Data Storage for Deep Learning
The general flow that a deep learning workload follows during a training phase largely shapes data scientists’ storage needs. Deep learning training places heavy demands on parallel computing, which in turn demands high input bandwidth from the data lake it feeds on. Deep learning is a highly intensive read I/O task that requires high storage performance.
Versions of all of the work that’s been done need to be stored and accessible for use at any time. Training periods for data sets can last days, and accidental interruptions can be expensive and time-consuming. Data scientists need to constantly save the progress of each training epoch in case they need to resume training at a given point. They also need to store the results of each epoch and finetune the values to manage the training of each model and to track changes in output accuracy.
With these big data requirements comes the need for highly capable file systems and storage solutions that meet the performance demands of intense workloads, such as feeding your cluster during the deep learning training intervals. Data scientists usually make use of an efficient file system such as NFS, a leading contender in the field. Doing so allows them to manage training processes’ demands for high capacity, density, throughput, latency, and I/O operations. Those requirements underlie the entire deep learning process. NFS in the cloud offers specific benefits in this case. For instance, a file share in the cloud can scale up and ensure cost-effective availability in a way unlike any on-premises system.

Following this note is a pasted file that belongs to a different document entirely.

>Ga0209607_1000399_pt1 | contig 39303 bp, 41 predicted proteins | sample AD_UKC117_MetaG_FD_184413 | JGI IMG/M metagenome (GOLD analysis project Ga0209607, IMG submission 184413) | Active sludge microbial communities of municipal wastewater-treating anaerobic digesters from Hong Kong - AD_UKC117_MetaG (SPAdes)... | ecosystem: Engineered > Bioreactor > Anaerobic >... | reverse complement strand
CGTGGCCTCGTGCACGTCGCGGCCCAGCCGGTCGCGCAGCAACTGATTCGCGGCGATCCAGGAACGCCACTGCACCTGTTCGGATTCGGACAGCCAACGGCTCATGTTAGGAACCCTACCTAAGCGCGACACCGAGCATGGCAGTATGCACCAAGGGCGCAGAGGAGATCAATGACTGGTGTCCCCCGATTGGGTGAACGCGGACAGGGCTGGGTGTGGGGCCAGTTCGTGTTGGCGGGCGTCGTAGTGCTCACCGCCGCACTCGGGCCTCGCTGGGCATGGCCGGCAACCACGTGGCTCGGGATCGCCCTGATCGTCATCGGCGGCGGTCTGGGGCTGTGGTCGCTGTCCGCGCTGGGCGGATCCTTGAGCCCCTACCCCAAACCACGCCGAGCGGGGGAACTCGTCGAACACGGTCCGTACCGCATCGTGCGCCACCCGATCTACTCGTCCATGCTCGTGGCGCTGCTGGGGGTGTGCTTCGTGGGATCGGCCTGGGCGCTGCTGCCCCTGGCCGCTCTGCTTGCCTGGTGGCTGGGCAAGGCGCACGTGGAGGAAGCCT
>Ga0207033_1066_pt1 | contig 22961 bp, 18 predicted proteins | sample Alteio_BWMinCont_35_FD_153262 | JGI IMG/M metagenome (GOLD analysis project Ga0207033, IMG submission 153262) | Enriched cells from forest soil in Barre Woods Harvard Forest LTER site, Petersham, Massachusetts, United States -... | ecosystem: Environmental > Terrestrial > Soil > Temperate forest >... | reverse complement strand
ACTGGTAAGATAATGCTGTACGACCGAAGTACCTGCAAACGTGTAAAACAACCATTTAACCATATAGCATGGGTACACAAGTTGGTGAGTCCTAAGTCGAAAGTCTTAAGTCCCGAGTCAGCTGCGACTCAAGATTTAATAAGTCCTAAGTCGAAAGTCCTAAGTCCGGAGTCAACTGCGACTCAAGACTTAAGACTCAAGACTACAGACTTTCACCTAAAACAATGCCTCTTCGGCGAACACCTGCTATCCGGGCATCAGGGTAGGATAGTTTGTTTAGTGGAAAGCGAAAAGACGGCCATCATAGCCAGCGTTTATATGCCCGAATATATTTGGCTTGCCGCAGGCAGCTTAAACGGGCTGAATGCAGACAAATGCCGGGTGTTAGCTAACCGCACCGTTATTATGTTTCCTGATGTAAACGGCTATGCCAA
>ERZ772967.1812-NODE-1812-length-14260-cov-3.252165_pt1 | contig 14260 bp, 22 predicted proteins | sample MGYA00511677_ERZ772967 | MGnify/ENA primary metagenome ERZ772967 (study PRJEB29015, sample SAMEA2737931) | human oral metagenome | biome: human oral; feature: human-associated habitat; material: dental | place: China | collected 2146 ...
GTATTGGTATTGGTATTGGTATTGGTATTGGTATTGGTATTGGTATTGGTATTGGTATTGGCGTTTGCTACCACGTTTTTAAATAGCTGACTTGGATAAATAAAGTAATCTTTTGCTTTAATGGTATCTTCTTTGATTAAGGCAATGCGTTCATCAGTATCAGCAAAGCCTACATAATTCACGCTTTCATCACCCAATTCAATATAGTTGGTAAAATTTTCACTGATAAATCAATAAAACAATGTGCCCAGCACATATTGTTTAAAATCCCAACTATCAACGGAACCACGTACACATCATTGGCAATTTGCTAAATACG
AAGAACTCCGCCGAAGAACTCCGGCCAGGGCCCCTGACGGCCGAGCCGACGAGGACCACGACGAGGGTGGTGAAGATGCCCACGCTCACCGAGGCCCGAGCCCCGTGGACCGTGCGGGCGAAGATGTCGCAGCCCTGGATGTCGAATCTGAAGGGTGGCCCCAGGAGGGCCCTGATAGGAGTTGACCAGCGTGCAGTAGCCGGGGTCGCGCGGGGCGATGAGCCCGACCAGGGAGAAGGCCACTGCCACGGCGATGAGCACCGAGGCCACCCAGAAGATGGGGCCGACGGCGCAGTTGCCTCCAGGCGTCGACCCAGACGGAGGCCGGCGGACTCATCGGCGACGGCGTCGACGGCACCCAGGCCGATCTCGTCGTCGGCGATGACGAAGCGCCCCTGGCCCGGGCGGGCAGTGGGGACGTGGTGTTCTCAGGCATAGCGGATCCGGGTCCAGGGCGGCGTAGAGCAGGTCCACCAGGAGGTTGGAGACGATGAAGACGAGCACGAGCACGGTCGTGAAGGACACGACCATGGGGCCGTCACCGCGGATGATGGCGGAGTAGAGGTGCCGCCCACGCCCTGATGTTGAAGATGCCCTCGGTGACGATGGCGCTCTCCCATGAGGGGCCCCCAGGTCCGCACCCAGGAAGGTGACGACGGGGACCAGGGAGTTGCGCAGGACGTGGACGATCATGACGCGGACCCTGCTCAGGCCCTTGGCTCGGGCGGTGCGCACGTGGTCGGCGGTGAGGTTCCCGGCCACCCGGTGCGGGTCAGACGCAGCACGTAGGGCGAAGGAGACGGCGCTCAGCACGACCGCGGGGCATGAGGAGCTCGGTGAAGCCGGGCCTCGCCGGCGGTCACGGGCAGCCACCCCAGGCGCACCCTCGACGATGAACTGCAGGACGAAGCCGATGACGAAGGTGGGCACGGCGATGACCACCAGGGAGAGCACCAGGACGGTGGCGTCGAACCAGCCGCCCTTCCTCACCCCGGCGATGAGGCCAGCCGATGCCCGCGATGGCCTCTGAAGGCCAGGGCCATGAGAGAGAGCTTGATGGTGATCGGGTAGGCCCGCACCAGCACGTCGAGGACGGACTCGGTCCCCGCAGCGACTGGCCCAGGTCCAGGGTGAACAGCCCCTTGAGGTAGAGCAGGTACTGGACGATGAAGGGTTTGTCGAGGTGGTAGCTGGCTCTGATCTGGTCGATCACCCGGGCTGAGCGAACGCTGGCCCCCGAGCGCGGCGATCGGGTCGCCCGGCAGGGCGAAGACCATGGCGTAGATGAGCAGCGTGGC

It’s also important for data scientists to be able to instantly create and share unlimited copies of each version so that other team members can access them, copy the model, and perform the constant tests required during the training phase.
Another prerequisite is an easy-to-manage file system that’s capable of handling both random and sequential I/O access patterns without sacrificing performance. This is where Cloud Volumes Service for AWS comes in.
Meeting the Demands of Deep Learning Workloads
Cloud Volumes Services for AWS supports the storage infrastructure required by deep learning during its most resource demanding phase, when the AI algorithm is trained. Using Cloud Volumes Service, you can deploy large NFS shares in just a few clicks, without having to manage the underlying storage stack’s configuration.
Those NFS shares can host your training data sets. Each highly available volume delivers IOPS levels of more than 200k against multiple clients. That would be about 3000MB/s for sequential reads. And that’s just one volume. You can also adjust any volume’s performance level on the fly.
Through its schedulable, automatic Snapshot copy policies, you can restore and replicate these read-only copies of your volumes instantly for shared access. This simplifies the process for other team members to simultaneously access information and perform tests by cloning volumes and mounting them from other instances.
Is Cloud Volumes Service For You?